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The Historian's Craft: Reflections on the Nature and Uses of History and the Techniques and Methods of Those Who Write It.
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The Historian's Craft: Reflections on the Nature and Uses of History and the Techniques and Methods of Those Who Write It.

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Paperback
Rate it! You must be logged in to submit a rating.You must be logged in to submit a rating.You must be logged in to submit a rating.You must be logged in to submit a rating.You must be logged in to submit a rating. (Avg. 5.0) Customer Reviews
ISBN: 071903292X
Release Date: January, 1992
Publisher: Manchester University Press
Description: This work, by the co-founder of the "Annales School" deals with the uses and methods of history. It is useful for students of history, teachers of historiography and all those interested in the writings of the Annales school.
Book Details
Format: Paperback
ISBN: 071903292X
ISBN-13: 9780719032929
Publisher: Manchester University Press
Release Date:
Length: 224 Pages
Weight: 0.49 lbs.
Dimensions: 0.7 x 5.1 x 7.6 in.
Language: English
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Customer Reviews

5 out of 5 stars5 out of 5 stars5 out of 5 stars5 out of 5 stars5 out of 5 starsOne of the finest short analyses of historiography
Posted by Anonymous on 1/5/1999
This book is simply one of the finest short works on historiography. Not only does it provide a concise overview of methods, techniques, and common errors, but it also stimulates one's intellectual insight into writing about history and thinking about the world it describes.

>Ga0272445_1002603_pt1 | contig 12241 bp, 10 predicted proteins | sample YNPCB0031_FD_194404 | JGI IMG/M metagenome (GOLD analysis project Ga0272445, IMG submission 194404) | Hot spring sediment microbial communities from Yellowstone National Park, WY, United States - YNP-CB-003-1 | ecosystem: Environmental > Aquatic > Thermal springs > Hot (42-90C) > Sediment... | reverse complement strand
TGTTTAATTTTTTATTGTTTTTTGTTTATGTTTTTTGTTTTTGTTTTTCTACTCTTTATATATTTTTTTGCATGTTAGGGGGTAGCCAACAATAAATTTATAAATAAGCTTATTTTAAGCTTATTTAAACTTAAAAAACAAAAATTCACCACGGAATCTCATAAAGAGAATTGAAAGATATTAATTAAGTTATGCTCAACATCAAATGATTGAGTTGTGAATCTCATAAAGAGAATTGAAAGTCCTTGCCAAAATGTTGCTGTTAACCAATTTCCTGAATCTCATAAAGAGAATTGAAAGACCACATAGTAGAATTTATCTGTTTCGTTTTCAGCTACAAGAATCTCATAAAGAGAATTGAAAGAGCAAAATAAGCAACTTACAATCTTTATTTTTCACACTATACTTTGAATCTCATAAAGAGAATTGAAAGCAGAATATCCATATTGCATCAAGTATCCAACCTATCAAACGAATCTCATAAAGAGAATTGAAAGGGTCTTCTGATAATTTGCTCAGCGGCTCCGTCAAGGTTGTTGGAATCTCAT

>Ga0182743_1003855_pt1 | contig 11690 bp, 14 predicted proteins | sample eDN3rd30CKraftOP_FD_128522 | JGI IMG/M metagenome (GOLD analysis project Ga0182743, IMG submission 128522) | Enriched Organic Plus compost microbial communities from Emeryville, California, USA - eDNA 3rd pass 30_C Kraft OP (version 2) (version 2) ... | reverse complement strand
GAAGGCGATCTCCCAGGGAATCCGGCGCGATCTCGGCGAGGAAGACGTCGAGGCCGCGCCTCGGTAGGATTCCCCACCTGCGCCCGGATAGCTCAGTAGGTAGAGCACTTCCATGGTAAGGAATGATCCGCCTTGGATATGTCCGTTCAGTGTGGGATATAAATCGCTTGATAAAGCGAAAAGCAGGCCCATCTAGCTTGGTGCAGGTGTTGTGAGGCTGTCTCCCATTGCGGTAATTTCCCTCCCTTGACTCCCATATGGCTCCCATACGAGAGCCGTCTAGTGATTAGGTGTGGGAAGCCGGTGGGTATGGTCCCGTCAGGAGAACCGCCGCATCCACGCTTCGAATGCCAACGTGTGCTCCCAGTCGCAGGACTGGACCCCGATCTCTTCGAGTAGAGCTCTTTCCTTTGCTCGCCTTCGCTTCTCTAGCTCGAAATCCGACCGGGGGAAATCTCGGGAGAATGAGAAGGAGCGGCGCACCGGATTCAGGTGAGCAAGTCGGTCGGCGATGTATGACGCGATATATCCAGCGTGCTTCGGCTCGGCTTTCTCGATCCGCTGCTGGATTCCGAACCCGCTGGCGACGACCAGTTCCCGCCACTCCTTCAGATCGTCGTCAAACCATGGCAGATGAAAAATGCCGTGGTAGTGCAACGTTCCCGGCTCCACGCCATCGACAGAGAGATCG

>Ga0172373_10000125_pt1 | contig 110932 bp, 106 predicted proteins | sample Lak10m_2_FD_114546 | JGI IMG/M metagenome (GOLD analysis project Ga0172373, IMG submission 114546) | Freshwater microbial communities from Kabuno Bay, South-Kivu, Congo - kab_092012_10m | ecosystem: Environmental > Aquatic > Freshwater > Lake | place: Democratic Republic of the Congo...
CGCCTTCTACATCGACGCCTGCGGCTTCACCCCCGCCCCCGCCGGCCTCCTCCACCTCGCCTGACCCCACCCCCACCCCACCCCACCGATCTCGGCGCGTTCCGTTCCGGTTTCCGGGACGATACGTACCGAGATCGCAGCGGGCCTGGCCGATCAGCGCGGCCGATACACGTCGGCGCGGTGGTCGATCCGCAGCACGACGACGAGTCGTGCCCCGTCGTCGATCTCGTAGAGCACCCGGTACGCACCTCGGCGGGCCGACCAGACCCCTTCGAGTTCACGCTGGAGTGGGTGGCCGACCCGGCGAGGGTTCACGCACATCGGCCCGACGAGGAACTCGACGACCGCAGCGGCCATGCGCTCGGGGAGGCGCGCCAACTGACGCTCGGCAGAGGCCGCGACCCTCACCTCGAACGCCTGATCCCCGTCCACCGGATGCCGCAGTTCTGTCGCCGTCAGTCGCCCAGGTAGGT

5 out of 5 stars5 out of 5 stars5 out of 5 stars5 out of 5 stars5 out of 5 starsEpitaph to a Learned Man
Posted by Seachranaiche on 10/21/2007
Marc Bloch--veteran of World Wars I and II, historian, professor, writer, French patriot--entreats us in this spare volume to maintain our objectivity, to interpret history with the skepticism of the journalist and the scientific method of the researcher. He identifies some of the pitfalls, the improperly translated idiom, the anthropomorphism of time and place, and relying too heavily on the written accounts of earlier historians, as means by which the understanding of historical events can be skewed. And history must be viewed as a continuum, a rolling cause-and-effect leading from then until now and beyond, events which seldom fit easily into our need to categorize them by fixed dates. But then, historians already know these things, so of what value is "The Historian's Craft" today?

There is a poignancy to this book that Marc Bloch may not have anticipated from his moment in time, but looking back toward the era in which he wrote, the reader can see "The Historian's Craft" as Bloch's attempt to instill order and sanity into the turbulent and almost inexplicably surreal fall of France during World War II. I interpret this book as his salve, his struggle to maintain objectivity during the madness he observed as the Nazis overwhelmed his country. Older than fifty now, having earned the right to a quiet life in academia but refusing to leave his beloved France, Block joined the Resistance, fought against the Nazis, was captured, tortured and killed. And so, "The Historian's Craft" becomes a record to help us interpret Marc Bloch's life and the era of occupied France, as well as lessons in craft from a learned man.